Russian athletes being allowed to compete internationally in bobsleigh and skeleton despite their Olympic ban is “a joke”, former Great Britain bobsleigher John Jackson says.
Dozens of Russian athletes were banned for life by the International Olympic Committee (IOC) after an investigation into allegations of state-sponsored doping at Sochi 2014, and the country is banned from February’s Pyeongchang Winter Olympics.
However, Russians are still competing at skeleton and bobsleigh events where Olympic qualification is at stake while the International Bobsleigh and Skeleton Federation (IBSF) has been doing what Jackson describes as “arguing against itself” in court over the matter.
“A circus is a good clean way of putting it, an absolute joke,” said Jackson, who along with team-mates Bruce Tasker, Joel Fearon and Stuart Benson is in line for a bronze medal after the disqualification of two Russian teams from the 2014 Games.
“Morally I don’t think any of the Russians should be sliding because of the IOC ruling.
“Winter sports are not putting up a strong enough fight for clean athletes, they are letting politics away from the sport takeover, it is a complete mess.”
The IBSF had provisionally suspended the athletes, only for them to have their bans lifted by the federation’s own doping hearing panel on appeal.
The federation then took its panel to the Court of Arbitration for Sport (Cas), which on Thursday said it “did not have the jurisdiction” in the case – and so the athletes remain free to compete.
“It makes the IBSF look really weak and vulnerable that it is arguing against itself,” Jackson told BBC Sport.
“Two elements fighting against each other and taking each other to court must have alarm bells ringing internally.”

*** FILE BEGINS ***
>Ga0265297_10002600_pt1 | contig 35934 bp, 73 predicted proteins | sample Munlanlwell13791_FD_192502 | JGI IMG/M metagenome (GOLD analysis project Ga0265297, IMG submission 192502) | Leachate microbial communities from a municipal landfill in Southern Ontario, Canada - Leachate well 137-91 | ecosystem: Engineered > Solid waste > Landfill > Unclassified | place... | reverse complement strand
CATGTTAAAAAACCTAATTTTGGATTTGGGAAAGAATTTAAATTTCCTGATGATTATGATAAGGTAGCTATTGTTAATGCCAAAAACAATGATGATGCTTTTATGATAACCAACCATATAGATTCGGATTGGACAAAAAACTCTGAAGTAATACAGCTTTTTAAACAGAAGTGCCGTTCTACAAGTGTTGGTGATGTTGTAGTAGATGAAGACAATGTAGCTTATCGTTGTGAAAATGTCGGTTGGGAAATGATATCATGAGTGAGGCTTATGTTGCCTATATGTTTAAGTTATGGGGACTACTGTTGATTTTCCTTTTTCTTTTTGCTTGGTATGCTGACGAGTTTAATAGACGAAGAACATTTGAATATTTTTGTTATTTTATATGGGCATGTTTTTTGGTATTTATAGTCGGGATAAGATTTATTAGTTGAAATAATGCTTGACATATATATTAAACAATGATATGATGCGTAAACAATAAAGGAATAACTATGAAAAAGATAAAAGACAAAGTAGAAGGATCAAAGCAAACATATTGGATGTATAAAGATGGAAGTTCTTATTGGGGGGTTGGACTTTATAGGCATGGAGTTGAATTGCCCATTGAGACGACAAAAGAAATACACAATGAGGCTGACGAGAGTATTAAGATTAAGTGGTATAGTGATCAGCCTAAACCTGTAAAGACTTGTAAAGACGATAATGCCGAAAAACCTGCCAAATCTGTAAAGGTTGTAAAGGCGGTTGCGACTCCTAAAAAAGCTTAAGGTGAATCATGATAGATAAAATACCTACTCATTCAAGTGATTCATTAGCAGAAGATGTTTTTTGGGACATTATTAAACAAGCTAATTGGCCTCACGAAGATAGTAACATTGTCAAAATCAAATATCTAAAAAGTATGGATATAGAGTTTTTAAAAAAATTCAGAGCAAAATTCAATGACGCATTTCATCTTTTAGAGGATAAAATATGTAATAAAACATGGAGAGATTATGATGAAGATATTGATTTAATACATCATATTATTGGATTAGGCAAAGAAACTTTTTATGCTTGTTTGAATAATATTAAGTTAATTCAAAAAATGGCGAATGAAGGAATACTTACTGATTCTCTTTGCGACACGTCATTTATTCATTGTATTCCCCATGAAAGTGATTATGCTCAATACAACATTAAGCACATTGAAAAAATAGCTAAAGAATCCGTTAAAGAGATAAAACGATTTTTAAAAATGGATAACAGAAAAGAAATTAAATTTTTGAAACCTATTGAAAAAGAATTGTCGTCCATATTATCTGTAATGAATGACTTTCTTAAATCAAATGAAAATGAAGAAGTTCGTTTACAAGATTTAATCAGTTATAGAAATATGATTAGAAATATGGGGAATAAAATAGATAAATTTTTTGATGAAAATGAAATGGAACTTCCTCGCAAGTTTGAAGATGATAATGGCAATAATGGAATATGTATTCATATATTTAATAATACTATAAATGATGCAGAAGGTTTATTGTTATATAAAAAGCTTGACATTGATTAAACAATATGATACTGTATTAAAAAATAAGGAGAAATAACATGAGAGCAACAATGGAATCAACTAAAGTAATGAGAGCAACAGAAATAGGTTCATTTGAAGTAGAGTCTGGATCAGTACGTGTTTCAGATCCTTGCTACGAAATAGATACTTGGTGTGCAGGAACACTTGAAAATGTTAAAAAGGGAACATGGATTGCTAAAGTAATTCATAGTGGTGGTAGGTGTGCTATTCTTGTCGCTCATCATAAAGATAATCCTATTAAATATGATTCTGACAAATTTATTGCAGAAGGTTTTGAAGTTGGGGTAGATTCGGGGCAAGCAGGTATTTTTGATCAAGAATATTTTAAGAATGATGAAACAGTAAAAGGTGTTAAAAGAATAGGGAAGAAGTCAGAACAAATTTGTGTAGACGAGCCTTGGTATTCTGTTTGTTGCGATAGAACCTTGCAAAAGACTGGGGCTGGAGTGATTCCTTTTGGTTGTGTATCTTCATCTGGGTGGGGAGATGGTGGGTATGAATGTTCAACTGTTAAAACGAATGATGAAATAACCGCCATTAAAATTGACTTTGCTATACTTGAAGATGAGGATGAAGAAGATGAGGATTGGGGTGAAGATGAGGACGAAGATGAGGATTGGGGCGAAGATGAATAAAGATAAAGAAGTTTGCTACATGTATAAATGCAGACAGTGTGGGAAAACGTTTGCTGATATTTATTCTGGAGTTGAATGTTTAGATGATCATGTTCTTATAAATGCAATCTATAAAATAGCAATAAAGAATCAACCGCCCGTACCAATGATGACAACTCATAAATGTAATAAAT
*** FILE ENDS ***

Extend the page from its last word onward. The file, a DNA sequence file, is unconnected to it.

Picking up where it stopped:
It is not just the IBSF which is allowing Russian athletes to continue competing.
Russian silver medal-winning lugers Tatyana Ivanova and Albert Demchenko were banned by the IOC on 22 December, but on Tuesday the International Luge Federation’s (FIL) disciplinary commission decided not to impose sanctions.
The International Skating Union is also yet to sanction any athletes.
IOC stands strong
The IOC will allow those Russians who can prove they are clean to compete at next month’s Winter Olympics in South Korea under a neutral flag.
The decision by Cas not to consider the IBSF appeal has led Russia’s bobsleigh federation Aleksandr Zubkov, one of those banned for life by the IOC, to say Russian athletes now have a “chance” to compete in Pyeongchang.
The IOC has been strong in its response, saying it “could not understand nor accept the conclusions of the IBSF doping hearing panel and FIL’s disciplinary commission”.
In a statement to BBC Sport, the IOC said it welcomed the IBSF executive’s appeal to Cas, adding: “It should be studied now if further legal options exist.”